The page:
Tuesday, July 25, 2017

Polish From the Start, or Not?

Well, I'm about six weeks into a new novel, and so far the going has been pretty good.  I've been trying to write faster than I have in the past, at least for the summer, when I have a little more time to write than during the school year.  Get as many pages done as possible by the end of August and save all revising till later.  That's the thought anyway.  As usual, despite that thought, I find myself revising and editing and doubling back on myself to change things as I go along.  I never follow a set daily word count.  Sometimes I do a thousand words in a day, other times two hundred, that two hundred, of course, being a reflection of five or ten drafts of the same paragaph to get to that final meager word count. I never do a first draft start to finish, then a second draft, then a third, etc, and have always found it hard to proceed for thousands of words without halfway liking the words I've already written. I was talking with a friend recently about her writing plans for the summer, and she was telling me how she's determined to get a complete first draft done by September.  As a school teacher, she has the entire summer off, so she'll use the time she has in July and August to get the book done in rough form.  "At least I'll have another book finished," she told me, meaning enough done to go back and get to the serious work of making all the needed fixes.

I sometimes wish I could work that way and maybe I should force myself to.  I'm trying to push myself more in that direction.  In any event, I find there's a tension between the need to polish and perfect on the go and the desire to push ahead to make sure pages accumulate.  Also, I wonder, in doubling back so often, do you stunt your own momentum as a writer?  Very possibly.  And a form may emerge in your story, a twist, a structure, just from you letting things flow.  On the other hand, I so hate forging ahead knowing I'll only be going back to fix a ton of things later. Why not fix them now, if I know they need fixing?

It's a tension well captured in these two passages by Annie Dillard, in her great book The Writing Life.  She makes the case very well for editing a lot as you go, and she makes the case just as well for not editing as you go:


"The reason to perfect a piece of prose as it progresses — to secure each sentence before building on it — is that original writing fashions a form. It unrolls out into nothingness. It grows cell to cell, bole to bough to twig to leaf; any careful word may suggest a route, may begin a strand of metaphor or event out of which much, or all, will develop. Perfecting the work inch by inch, writing from the first word toward the last, displays the courage and fear this method induces."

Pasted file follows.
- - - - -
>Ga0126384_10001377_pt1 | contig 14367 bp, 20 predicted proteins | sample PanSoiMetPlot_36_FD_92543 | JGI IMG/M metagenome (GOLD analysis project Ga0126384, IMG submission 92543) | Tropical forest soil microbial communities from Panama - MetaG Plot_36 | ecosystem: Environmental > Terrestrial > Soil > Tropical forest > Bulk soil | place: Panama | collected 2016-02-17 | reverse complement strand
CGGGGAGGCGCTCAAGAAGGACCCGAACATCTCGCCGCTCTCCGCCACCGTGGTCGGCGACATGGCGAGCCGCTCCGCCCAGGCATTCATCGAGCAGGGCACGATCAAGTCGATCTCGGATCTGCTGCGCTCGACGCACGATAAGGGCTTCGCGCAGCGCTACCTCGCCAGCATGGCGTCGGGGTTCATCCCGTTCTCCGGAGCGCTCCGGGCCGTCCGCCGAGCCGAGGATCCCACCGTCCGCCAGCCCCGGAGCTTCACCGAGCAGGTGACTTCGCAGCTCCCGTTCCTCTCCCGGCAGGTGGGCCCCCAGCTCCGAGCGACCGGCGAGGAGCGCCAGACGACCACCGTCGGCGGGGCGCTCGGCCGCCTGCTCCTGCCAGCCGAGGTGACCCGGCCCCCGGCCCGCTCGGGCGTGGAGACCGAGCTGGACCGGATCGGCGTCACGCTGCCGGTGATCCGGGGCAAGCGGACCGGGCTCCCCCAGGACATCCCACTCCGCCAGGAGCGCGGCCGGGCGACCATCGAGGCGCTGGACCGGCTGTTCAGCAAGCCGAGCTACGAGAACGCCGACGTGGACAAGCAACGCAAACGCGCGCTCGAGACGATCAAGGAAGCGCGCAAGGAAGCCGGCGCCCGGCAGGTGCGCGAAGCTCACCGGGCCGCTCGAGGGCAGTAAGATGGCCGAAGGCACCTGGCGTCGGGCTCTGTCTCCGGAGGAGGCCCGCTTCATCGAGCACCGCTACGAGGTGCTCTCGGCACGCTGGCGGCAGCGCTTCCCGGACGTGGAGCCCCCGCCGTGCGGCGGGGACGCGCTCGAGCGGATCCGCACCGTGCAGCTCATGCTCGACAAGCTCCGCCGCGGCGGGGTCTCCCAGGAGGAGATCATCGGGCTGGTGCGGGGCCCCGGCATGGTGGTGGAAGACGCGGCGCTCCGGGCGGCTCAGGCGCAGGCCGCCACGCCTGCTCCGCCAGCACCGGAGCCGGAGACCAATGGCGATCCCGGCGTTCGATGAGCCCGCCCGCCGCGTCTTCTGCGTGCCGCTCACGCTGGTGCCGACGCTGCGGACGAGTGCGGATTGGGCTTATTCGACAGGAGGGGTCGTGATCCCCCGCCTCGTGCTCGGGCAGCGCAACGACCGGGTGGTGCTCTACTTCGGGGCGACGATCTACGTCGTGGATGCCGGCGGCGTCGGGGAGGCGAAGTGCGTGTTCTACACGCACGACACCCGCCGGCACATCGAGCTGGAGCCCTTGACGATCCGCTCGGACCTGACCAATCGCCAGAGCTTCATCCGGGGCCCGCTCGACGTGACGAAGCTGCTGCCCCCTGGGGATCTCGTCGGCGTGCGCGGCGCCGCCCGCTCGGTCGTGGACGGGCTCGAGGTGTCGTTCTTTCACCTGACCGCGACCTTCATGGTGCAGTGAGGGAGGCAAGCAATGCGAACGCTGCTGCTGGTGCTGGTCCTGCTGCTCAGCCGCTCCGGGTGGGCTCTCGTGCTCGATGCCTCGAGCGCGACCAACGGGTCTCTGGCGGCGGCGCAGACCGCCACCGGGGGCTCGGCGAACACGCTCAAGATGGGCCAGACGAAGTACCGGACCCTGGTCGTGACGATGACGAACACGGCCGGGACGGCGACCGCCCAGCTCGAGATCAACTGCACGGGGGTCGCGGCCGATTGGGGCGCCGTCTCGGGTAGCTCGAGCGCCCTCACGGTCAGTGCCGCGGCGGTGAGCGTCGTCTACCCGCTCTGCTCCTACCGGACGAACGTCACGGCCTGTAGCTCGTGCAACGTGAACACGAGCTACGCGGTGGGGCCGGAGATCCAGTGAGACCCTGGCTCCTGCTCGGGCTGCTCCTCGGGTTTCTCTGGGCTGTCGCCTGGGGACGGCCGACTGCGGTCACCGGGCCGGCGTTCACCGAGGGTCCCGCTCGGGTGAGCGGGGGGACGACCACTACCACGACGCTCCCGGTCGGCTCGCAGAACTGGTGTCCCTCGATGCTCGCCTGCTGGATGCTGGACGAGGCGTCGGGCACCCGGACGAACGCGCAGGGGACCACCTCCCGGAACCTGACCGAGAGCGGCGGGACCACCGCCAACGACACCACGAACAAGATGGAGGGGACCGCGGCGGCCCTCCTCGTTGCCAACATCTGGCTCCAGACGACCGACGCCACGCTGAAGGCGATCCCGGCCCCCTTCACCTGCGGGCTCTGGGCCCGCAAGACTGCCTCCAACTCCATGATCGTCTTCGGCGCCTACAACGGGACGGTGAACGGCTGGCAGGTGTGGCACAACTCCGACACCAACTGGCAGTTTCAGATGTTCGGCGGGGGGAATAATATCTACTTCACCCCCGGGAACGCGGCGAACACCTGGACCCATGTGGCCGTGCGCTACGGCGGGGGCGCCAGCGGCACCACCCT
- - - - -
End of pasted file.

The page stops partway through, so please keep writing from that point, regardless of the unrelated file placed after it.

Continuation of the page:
"The reason not to perfect a work as it progresses is that, concomitantly, original work fashions a form the true shape of which it discovers only as it proceeds, so the early strokes are useless, however fine their sheen. Only when a paragraph’s role in the context of the whole work is clear can the envisioning writer direct its complexity of detail to strengthen the work’s ends."
Two viable ways to proceed.  Take your pick.


  1. I have a prolific author friend who does rolling edits--that is, she doesn't outline, she writes her words for a given day, then the next day, before she starts the writing, she goes back and edits what she wrote the day before.

    My process has always been to write the first draft as fast as I can (though I've only written three books so take that for what it's worth). The thinking is that I won't censor myself and I'll just get the work done--can't edit what's not there, right? The problem with this is that I end up with a first draft that feels so unwieldy I don't want to touch it again. My first editing pass on a first draft is excruciating and takes forever. It's a big mental block I set up for myself.

    My current WIP must be finished/polished and submitted before I can embark on any new strategy. But I'm giving serious thought to doing the rolling edits thing the next time around.

    1. Holly, with my rolling editing method, I've had three books published also. Haha. So different route, same result? I don't have the unwieldy first draft problem, but my difficulty is I often feel I'll never ever reach the end. Once I do though, I am very very close to having things as I want. After that, it's minor tinkering. So that feels good, but getting there...that's another story.

  2. isn't POLISH BOOKS a publisher?